Saturday, September 18, 2010

This is open-minded detente?

Posted on Saturday, 09.18.10
This is open-minded detente?

The Obama administration has embarked on a path of cultural exchanges
and lax immigration policies toward Cuba reminiscent of Jimmy Carter's
administration and the brief detente that existed with the island's regime.

This year alone, we have seen the likes of artists such as Silvio
Rodriguez, Los Van Van, La Orquesta Aragon, Omara Portuondo and
Adalberto Alvarez perform in various cities in the United States,
including Miami.

The latter was unimaginable during the Indian summer of good relations
Cuban and American diplomats enjoyed in the late 1970s under President

Along with the performers, our city has seen an increase of former
Castro security agents, assistants and ex daughters-in-law who have
added a circus-like, paparazzi feel to local television talk shows on
Spanish language stations that deal with the Cuban polemic on a nightly

For the most part, I support the cultural exchanges if for nothing else
than to demonstrate that freedom of speech is alive and well in Miami,
where Cuban exile leadership has been so maligned by the media (and
sometimes rightfully so) for being narrow-minded and obtuse.

Albeit, the exchange seems to be ``one way.'' I have yet to see Albita
play the Karl Marx Theater in Havana or Willy Chirino play an open air
show in the very spot that Colombian singer Juanes serenaded a million
Cubans several months ago.

I have come to believe that human contact goes a very long way in
dispelling the wall of mythology and propaganda promulgated on both
sides of the Florida Straits.

These cultural exchanges have brought Cubans in Miami closer to the
present-day sights and sounds of the island, which undeniably helps
bridge the gap that politicians in Miami and dictators in Cuba cannot

Given this new era of openness with Cuba, I was surprised when a friend
brought her father's hopeless status to my attention.

Timoteo Gonzalez, a 77-year-old native of the Cuban town of Bolondron,
would like to come to the United States to live out the rest of his days
with his children who are hard-working contributors of our society.

The snag? In 1964, Mr. Gonzalez burned a cane field in protest of and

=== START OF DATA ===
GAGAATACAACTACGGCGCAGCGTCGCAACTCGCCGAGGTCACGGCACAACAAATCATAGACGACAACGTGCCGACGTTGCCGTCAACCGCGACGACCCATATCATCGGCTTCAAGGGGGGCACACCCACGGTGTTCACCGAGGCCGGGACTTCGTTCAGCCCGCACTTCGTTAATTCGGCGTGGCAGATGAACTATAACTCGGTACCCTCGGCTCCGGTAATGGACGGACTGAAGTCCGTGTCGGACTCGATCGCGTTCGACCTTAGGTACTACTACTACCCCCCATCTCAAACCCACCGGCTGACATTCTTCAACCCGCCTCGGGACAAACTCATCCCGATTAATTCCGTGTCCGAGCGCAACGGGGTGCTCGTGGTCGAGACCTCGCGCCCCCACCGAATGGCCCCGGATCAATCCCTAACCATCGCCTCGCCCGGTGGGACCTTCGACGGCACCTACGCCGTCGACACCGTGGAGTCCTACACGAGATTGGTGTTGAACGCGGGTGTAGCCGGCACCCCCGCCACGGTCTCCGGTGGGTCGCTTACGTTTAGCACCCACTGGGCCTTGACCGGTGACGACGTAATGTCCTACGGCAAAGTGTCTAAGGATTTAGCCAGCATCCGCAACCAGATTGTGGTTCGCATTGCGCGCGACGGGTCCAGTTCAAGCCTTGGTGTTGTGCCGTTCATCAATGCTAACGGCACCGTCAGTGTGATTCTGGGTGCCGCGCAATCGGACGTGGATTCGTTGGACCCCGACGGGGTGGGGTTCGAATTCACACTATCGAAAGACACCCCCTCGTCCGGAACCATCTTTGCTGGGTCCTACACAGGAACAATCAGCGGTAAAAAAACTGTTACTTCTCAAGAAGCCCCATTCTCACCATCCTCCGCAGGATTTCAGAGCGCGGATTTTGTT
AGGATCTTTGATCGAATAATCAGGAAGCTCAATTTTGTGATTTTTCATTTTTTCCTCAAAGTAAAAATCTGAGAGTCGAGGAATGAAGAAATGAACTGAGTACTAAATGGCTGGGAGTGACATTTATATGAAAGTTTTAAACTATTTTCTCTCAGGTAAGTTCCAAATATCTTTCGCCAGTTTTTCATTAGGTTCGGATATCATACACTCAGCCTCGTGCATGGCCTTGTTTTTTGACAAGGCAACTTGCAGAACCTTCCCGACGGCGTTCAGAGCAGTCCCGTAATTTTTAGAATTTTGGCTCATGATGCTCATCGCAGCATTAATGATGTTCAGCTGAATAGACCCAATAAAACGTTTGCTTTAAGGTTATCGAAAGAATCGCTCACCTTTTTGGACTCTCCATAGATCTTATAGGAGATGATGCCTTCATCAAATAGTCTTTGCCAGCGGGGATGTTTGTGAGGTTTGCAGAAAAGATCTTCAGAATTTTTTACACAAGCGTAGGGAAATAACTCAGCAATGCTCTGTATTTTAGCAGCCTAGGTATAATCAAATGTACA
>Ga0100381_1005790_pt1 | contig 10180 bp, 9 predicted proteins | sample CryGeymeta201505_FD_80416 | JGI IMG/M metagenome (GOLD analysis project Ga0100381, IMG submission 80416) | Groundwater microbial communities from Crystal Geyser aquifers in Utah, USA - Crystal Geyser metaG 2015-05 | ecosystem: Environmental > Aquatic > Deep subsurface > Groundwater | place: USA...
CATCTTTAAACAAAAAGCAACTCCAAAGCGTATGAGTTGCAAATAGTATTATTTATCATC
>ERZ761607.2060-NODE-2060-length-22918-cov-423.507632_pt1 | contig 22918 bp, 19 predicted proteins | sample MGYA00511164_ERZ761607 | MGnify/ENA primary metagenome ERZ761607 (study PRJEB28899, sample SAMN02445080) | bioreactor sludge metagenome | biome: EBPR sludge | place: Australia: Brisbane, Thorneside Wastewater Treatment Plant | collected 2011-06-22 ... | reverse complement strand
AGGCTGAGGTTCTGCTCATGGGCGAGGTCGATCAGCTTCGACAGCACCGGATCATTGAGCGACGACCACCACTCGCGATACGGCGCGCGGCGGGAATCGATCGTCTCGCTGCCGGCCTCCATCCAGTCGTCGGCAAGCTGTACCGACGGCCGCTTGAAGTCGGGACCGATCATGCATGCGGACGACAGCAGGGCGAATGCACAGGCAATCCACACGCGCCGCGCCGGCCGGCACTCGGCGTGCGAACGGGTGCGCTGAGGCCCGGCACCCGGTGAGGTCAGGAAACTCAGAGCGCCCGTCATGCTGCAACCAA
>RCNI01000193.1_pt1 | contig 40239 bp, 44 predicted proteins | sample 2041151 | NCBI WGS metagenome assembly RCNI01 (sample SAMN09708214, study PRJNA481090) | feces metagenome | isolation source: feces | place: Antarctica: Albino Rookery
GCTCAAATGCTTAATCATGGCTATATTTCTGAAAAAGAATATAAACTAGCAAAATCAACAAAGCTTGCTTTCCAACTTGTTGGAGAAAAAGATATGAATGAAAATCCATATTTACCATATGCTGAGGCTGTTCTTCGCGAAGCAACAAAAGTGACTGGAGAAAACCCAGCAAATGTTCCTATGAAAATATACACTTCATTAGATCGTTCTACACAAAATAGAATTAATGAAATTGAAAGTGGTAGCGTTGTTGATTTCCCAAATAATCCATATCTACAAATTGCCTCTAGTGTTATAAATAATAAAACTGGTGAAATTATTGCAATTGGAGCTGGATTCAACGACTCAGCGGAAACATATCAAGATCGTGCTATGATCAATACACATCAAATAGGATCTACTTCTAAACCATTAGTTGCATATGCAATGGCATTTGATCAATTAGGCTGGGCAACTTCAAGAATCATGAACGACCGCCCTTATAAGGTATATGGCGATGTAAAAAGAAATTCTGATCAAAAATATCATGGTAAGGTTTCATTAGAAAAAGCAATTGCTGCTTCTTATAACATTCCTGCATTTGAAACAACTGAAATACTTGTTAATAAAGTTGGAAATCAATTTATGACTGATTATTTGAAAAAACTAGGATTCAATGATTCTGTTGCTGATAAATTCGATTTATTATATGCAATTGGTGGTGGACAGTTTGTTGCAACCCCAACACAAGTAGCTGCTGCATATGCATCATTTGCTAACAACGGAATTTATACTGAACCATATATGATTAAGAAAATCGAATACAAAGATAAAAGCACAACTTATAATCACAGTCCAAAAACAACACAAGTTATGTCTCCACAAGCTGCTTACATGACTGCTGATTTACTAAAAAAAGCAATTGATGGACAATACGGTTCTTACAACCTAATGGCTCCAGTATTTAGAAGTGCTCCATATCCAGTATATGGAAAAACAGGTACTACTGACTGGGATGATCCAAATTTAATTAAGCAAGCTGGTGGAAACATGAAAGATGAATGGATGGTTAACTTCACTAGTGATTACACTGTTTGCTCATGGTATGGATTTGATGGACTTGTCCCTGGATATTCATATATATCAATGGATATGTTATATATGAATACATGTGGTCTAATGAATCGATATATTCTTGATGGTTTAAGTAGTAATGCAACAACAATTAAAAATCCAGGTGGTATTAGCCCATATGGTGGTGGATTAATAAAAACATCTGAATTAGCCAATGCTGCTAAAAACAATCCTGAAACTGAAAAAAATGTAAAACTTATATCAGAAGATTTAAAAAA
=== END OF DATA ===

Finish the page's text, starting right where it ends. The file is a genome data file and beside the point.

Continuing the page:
out of frustration with the Cuban regime, which was at the height of one
of its most rigid periods of intolerance. For this, he was arrested and
tried in Cuba.

He served seven of his 30-year sentence and was eventually released to
live the rest of his life as a political leper in a country that does
not celebrate divergence.

What is puzzling about Gonzalez' case is that, considering this new
immigration philosophy adopted by the administration toward Cuba, it is
the American government that is not permitting him entry into this
country, likening him to ``a terrorist threat.''

I contacted Congresswoman Ileana Ros Lehitnen's office for help on this
matter, and she regrettably informed me of the government's posture. ``I
find the fact that this government can give Mr. Gonzalez such a hard
time on his petition to enter the U.S. and has no problem granting
declared enemies of this country the right to travel, perform, and in
the case of some of the former Castro aides, the right to reside in the
U.S. truly hypocritical,'' Ros-Lehtinen commented.

I concur with the congresswoman. The decision is hypocritical indeed,
along with shameful and shortsighted.

Unfortunately Gonzalez is the victim of selective historic revision and
partisan politics.

The fact that he doesn't play the guitar and rail against the United
States every opportunity he gets seems to work against him. So much for
open-mindedness and detente.

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